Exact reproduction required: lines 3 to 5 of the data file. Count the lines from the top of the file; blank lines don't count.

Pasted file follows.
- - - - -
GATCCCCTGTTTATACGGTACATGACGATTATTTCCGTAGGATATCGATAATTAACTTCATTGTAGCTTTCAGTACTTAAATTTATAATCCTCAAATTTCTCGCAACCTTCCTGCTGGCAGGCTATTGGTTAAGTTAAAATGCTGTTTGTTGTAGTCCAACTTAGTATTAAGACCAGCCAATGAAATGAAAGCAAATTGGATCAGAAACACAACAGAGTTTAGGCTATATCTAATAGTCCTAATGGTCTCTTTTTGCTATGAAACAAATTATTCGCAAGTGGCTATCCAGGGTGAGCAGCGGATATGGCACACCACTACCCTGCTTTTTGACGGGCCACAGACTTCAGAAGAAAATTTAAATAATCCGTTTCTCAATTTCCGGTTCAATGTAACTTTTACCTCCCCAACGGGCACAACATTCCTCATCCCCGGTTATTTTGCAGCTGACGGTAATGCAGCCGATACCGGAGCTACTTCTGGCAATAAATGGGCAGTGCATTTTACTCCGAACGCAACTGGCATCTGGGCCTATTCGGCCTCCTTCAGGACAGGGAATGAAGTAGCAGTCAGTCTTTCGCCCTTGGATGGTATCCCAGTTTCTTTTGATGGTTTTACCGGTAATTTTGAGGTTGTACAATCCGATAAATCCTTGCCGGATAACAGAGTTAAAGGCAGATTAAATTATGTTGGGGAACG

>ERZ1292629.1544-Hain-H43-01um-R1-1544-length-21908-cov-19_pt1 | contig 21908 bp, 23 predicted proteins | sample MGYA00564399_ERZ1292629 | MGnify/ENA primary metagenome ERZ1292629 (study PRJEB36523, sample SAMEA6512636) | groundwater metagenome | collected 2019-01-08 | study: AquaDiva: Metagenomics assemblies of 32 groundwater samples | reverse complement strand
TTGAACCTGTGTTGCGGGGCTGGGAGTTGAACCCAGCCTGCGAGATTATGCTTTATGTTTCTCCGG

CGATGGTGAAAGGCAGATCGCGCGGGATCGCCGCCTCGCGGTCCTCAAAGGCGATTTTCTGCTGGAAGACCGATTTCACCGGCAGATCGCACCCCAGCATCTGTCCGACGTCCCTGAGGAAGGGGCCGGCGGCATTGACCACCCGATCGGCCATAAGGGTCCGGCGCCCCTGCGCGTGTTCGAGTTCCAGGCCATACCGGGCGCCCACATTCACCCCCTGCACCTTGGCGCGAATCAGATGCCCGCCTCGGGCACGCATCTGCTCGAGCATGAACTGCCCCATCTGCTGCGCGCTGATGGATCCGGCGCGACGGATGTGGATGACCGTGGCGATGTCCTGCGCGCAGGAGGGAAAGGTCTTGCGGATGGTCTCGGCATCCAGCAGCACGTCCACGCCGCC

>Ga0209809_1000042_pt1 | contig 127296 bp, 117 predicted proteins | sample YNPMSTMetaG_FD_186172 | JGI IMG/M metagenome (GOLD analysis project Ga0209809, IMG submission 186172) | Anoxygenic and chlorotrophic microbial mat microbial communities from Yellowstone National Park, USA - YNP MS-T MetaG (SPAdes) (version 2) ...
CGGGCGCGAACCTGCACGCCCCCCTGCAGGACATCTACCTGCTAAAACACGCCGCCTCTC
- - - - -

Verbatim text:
TTGAACCTGTGTTGCGGGGCTGGGAGTTGAACCCAGCCTGCGAGATTATGCTTTATGTTTCTCCGG

CGATGGTGAAAGGCAGATCGCGCGGGATCGCCGCCTCGCGGTCCTCAAAGGCGATTTTCTGCTGGAAGACCGATTTCACCGGCAGATCGCACCCCAGCATCTGTCCGACGTCCCTGAGGAAGGGGCCGGCGGCATTGACCACCCGATCGGCCATAAGGGTCCGGCGCCCCTGCGCGTGTTCGAGTTCCAGGCCATACCGGGCGCCCACATTCACCCCCTGCACCTTGGCGCGAATCAGATGCCCGCCTCGGGCACGCATCTGCTCGAGCATGAACTGCCCCATCTGCTGCGCGCTGATGGATCCGGCGCGACGGATGTGGATGACCGTGGCGATGTCCTGCGCGCAGGAGGGAAAGGTCTTGCGGATGGTCTCGGCATCCAGCAGCACGTCCACGCCGCC

>Ga0209809_1000042_pt1 | contig 127296 bp, 117 predicted proteins | sample YNPMSTMetaG_FD_186172 | JGI IMG/M metagenome (GOLD analysis project Ga0209809, IMG submission 186172) | Anoxygenic and chlorotrophic microbial mat microbial communities from Yellowstone National Park, USA - YNP MS-T MetaG (SPAdes) (version 2) ...